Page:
This week, I wrote an article about a local problem that — while not a pretty subject at all — was necessary to address head-on, and that’s exactly what I hope our community leaders do too, when it comes to needles being left in public places.
After finding out about an employee of a local business finding a needle left in their bathroom last week, I decided to reach out to officials. Top officials at three local law enforcement agencies spoke to me about the stark reality our community is facing: intravenous drug users who leave their needles behind in public places — or worse yet, who might be cleaning blood off a needle for reuse by sticking it in a roll of toilet paper, leaving behind bloodborne pathogens and drugs. When I found that out, “bring your own toilet paper” immediately crossed my mind.
The reality is that an innocent person could get pricked by a discarded needle or even just touch the outside of it and be exposed to diseases or drugs.
This crisis isn’t going away anytime soon — in 2017, we did a series on illicit drug use and the opioid crisis as it relates to the Western Treasure Valley and it revealed that use of heroin and other hard drugs was a bigger problem in rural areas than in cities.
In fact, from 2012 to 2016 in Malheur County, there were 13 deaths as a result of opioid overdose, and our opioid overdose mortality rate was higher than Oregon’s overall rate and just slightly lower than the U.S. as a whole, according to statistics from the U.S. Department of Agriculture. In October of 2018, the agency launched an online tool highlighting these statistics for each state, in an effort to urge “local leaders in small towns across our country” to “build grassroots solutions.”
Indeed, we are not unique in our situation — communities across the nation are faced with the outfall of the opioid crisis and users that leave their contaminated needles behind.
Ontario Police Lt. Jason Cooper urges businesses to create a plan to keep their employees safe from harm, which includes creating a plan of action in case a needle is found and could also include the added safety of having an official sharps container on site.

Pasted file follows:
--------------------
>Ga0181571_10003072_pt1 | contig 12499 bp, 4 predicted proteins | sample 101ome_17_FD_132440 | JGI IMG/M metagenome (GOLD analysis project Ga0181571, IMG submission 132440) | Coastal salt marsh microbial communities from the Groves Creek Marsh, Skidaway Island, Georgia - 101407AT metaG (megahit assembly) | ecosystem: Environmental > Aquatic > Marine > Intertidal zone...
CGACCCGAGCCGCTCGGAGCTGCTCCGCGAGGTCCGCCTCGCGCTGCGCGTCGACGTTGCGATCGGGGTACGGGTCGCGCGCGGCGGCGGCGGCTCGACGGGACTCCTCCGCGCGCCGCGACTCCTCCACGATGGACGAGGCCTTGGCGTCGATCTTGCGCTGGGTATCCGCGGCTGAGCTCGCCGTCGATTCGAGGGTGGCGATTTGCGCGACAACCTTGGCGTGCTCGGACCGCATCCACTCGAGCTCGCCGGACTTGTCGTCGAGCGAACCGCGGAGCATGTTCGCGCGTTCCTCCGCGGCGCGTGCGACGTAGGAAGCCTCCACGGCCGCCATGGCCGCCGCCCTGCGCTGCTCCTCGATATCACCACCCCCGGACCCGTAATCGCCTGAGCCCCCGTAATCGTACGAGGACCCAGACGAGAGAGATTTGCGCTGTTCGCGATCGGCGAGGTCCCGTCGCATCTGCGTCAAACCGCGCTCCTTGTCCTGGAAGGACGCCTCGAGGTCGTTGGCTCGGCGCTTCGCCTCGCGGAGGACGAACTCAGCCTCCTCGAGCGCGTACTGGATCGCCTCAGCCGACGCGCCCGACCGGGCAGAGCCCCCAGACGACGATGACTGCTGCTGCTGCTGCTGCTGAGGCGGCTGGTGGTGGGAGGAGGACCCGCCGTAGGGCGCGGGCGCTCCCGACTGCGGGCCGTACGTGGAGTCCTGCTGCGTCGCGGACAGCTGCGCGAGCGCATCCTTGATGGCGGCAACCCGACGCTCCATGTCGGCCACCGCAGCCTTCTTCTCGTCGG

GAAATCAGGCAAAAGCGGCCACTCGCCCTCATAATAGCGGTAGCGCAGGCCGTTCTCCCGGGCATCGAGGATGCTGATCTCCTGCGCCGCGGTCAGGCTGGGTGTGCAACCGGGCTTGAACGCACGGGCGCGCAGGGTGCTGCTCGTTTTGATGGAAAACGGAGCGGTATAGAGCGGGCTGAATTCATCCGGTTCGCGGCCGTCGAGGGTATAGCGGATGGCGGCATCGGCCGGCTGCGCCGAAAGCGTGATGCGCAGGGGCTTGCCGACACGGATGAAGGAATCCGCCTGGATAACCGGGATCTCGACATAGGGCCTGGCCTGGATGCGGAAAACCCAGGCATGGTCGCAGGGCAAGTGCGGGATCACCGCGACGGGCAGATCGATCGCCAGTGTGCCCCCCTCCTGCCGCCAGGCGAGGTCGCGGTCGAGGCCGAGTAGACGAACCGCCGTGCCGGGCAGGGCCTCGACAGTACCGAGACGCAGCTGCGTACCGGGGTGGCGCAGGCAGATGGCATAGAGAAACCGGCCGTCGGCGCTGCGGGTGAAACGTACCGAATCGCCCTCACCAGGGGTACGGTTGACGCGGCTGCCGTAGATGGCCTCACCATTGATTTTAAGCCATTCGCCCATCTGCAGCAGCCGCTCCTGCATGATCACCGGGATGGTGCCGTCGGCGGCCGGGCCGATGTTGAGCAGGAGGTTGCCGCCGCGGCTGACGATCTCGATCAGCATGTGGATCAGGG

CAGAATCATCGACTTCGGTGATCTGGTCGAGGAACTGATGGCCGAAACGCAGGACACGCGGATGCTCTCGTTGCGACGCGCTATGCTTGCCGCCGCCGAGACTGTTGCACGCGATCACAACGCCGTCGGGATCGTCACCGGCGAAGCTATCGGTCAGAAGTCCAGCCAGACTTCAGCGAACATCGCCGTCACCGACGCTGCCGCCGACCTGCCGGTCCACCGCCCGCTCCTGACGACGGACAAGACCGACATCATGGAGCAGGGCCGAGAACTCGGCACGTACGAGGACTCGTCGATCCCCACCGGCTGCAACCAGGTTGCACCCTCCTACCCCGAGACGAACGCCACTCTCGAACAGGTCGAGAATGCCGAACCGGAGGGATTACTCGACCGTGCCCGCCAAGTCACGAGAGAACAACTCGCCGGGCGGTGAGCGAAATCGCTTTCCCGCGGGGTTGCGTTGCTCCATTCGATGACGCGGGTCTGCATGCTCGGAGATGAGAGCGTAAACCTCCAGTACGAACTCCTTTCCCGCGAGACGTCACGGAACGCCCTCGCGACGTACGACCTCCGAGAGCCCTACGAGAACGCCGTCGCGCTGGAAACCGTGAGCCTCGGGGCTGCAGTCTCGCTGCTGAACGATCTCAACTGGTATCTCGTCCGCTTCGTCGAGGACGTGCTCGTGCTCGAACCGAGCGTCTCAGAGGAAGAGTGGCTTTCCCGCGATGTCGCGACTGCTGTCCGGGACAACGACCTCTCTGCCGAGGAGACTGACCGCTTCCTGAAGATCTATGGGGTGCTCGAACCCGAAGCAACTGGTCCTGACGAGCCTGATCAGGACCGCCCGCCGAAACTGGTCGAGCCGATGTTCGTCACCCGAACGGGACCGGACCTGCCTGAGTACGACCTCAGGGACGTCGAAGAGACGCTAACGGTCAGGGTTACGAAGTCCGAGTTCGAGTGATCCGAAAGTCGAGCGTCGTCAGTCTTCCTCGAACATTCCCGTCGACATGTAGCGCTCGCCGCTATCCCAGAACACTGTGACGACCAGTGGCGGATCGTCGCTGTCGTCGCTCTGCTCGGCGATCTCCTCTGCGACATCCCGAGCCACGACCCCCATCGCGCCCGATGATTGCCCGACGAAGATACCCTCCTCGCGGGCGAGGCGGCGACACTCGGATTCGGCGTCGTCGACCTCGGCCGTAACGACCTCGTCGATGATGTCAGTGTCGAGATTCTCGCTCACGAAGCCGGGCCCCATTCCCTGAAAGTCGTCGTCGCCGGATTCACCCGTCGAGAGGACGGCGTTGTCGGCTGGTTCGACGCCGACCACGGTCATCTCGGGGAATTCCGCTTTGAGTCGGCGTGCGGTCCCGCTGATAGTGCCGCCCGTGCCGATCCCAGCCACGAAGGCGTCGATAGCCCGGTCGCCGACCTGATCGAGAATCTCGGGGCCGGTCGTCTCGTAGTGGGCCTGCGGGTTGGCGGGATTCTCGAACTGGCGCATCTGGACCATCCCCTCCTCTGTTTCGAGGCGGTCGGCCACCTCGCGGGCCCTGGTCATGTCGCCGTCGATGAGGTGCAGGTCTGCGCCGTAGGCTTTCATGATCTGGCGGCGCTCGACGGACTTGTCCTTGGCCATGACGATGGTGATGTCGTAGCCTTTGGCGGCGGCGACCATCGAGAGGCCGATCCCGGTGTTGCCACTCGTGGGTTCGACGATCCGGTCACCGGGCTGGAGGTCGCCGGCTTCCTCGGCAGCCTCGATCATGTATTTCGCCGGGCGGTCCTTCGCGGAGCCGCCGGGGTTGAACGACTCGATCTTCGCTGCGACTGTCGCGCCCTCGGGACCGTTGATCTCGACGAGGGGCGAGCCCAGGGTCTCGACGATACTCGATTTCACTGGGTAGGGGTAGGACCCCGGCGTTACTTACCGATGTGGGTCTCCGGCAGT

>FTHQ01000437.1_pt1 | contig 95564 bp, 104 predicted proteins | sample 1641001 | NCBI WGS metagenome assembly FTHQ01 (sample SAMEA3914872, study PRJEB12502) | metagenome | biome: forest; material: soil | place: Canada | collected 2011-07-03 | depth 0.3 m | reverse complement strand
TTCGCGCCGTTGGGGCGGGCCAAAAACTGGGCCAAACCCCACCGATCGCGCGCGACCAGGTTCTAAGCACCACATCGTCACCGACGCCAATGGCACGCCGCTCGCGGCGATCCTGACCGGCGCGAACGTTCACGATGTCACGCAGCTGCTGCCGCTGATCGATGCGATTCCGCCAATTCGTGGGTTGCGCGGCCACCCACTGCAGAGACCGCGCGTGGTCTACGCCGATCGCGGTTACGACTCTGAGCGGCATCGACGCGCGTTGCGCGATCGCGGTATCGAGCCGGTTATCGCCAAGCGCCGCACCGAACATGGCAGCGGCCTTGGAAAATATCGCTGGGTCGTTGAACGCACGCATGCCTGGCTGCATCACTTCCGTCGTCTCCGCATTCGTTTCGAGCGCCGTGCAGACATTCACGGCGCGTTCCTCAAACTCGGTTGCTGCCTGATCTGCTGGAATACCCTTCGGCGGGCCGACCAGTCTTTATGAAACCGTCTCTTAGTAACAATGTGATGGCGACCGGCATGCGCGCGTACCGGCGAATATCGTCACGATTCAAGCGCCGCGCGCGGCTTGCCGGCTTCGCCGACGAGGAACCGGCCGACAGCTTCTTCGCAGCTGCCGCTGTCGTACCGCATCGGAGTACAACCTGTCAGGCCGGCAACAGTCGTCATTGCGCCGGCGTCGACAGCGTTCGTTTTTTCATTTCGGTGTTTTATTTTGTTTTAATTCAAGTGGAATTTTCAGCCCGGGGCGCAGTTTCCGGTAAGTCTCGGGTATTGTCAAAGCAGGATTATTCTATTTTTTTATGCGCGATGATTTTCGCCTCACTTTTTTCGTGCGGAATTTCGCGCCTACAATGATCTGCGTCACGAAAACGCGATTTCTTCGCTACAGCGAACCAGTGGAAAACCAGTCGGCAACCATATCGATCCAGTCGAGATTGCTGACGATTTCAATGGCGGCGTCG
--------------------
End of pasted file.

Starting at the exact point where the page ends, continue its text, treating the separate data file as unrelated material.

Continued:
“Don’t touch them unless you absolutely have to,” was a common message from local officials.
Vigilance is urged overall. Especially to parents who might turn kids loose in a park without first doing a survey of the area. This cautionary advice was issued by multiple first responders.
I’m going to continue the conversation because I want to see measurable action taken to prevent a tragedy.
I think the conversation with youth needs to continue into the classrooms — especially about not picking up unknown objects. While many local classes take outings which sometimes include cleaning up trash, it is necessary to talk beforehand about items to avoid contact with.
More local conversation around the topic has centered around putting up sharps containers in or near places that needles are being left behind. These containers range from about $5 to $20, depending on the size.
While some people are critical of drug users saying they wouldn’t use them if they were available, facts prove otherwise.
It has been shown time and again in communities across the nation that have tackled the issue with sharps containers fewer needles have shown up in public places.
And some communities have gone so far as needle exchanges to prevent the spread of disease.
On Friday, I got the opportunity to speak with Christopher Plummer, of Ontario, who is the legal advocate for Project DOVE and who once volunteered in Chicago for The Night Ministry. It’s an organization that helps struggling community members in poor neighborhoods, and one of the many services they offered was a needle exchange for users.
Not only did this mean fewer dirty needles showing up in public places, it meant drug users had the opportunity to learn how to sterilize needles, offering “a great potential to reduce disease,” Plummer said. It also reduced the chance of infection, he said, where some intravenous drug users get infections that can lead to loss of limbs or even death.
“I think drug users get so demonized — but they’re just like everyone else,” Plummer said, with some being bad and others being good.
“The more we get together and have a conversation about it in a meaningful and proactive way, the better outcomes we’ll have,” he said.
I couldn’t agree more — I’d like to see many community leaders step up to the plate to keep this conversation going and work toward positive solutions.